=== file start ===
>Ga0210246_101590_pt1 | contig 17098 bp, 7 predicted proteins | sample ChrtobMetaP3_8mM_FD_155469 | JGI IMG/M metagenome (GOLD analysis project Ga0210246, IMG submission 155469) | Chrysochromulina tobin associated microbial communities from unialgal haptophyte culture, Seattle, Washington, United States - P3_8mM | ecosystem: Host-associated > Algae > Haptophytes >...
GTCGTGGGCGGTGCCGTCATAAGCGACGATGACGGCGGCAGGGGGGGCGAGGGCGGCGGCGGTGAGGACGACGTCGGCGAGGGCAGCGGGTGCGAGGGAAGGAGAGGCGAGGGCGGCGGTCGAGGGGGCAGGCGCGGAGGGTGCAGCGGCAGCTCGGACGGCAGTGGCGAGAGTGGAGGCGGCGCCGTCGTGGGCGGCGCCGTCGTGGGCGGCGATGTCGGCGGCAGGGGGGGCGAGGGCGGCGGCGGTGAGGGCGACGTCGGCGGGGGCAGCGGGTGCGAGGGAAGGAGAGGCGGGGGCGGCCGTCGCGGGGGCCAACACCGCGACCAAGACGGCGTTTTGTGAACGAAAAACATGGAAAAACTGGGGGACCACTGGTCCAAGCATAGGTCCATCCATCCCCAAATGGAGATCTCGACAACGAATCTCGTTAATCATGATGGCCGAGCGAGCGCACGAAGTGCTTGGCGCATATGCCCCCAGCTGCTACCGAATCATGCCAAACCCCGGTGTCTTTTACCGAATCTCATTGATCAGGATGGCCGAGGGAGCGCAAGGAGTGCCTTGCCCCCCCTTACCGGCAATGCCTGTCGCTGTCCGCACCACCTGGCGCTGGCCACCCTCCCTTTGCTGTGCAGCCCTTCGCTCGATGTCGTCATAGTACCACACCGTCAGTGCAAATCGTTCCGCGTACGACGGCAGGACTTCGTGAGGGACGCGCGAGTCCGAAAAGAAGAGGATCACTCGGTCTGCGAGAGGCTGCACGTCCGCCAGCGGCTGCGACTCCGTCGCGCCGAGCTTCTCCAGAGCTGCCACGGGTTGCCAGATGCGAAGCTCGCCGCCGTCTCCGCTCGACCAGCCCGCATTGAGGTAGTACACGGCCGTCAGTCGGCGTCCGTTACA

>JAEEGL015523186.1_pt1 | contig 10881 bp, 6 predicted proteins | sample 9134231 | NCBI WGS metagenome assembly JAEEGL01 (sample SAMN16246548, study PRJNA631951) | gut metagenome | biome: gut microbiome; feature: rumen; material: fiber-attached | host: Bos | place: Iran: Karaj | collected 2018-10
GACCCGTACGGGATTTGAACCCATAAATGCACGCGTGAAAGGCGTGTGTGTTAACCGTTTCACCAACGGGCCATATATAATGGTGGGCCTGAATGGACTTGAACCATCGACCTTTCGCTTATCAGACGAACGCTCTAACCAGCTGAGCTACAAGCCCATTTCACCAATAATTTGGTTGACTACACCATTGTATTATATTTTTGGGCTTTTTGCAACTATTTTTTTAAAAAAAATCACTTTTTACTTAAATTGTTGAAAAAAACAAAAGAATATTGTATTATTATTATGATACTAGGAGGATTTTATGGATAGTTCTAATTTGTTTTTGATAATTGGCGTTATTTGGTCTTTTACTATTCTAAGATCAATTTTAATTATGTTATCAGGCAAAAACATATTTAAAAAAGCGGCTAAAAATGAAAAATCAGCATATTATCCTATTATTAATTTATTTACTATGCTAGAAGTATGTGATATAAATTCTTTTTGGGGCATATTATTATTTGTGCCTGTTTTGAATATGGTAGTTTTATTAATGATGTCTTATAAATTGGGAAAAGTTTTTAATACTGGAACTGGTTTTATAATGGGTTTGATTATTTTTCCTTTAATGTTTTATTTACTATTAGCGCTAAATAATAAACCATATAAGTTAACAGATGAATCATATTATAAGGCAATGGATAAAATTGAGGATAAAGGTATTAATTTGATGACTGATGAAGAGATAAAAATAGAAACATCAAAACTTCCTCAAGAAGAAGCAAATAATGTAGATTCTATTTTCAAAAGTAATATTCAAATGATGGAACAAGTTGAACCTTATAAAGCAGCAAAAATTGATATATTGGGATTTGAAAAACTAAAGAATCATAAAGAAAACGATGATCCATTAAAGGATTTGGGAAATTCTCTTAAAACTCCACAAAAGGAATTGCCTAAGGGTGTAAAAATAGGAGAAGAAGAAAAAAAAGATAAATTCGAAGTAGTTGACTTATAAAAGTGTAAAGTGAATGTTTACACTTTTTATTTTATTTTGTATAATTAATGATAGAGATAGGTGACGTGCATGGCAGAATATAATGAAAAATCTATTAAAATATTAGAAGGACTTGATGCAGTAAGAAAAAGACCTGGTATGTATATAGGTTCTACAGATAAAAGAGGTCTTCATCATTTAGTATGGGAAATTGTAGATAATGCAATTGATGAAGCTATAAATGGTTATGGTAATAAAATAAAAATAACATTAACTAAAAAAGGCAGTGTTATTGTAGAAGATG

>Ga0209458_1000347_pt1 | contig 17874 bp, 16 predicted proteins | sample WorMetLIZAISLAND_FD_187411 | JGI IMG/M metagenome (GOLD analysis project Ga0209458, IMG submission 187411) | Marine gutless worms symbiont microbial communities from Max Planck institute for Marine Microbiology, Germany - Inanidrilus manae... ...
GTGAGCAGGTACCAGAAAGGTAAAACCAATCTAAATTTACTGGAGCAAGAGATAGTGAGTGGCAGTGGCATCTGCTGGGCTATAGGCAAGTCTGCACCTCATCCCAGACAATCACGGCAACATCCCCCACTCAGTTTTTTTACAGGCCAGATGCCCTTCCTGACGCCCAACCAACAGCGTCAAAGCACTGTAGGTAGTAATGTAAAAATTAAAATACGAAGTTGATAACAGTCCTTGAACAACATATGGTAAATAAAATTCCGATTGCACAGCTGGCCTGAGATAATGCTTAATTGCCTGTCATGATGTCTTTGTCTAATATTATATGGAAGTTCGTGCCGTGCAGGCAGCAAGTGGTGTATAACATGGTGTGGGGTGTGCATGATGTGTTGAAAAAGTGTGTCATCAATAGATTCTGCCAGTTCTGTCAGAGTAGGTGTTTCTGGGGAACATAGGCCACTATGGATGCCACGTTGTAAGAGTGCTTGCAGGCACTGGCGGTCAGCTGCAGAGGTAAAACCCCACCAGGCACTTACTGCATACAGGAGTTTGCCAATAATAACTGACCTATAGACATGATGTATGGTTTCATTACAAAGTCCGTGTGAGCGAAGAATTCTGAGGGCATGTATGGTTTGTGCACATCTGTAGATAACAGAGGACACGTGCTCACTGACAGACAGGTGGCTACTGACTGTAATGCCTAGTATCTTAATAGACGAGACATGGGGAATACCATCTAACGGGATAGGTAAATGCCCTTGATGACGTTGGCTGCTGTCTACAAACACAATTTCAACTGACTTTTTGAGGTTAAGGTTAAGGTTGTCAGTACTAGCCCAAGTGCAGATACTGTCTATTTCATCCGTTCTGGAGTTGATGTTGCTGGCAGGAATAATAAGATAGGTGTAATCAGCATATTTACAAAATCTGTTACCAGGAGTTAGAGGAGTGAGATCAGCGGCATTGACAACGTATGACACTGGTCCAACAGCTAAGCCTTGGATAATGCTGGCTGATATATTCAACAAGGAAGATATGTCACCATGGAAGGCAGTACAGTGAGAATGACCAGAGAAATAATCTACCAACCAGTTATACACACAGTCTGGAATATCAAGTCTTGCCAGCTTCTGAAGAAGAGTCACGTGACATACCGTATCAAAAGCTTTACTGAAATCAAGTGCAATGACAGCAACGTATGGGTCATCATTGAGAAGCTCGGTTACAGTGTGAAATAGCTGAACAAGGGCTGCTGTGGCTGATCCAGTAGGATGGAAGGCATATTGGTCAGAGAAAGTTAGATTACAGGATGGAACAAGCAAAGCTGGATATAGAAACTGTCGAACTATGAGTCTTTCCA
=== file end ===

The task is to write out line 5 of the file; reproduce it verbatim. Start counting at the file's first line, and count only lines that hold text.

>Ga0209458_1000347_pt1 | contig 17874 bp, 16 predicted proteins | sample WorMetLIZAISLAND_FD_187411 | JGI IMG/M metagenome (GOLD analysis project Ga0209458, IMG submission 187411) | Marine gutless worms symbiont microbial communities from Max Planck institute for Marine Microbiology, Germany - Inanidrilus manae... ...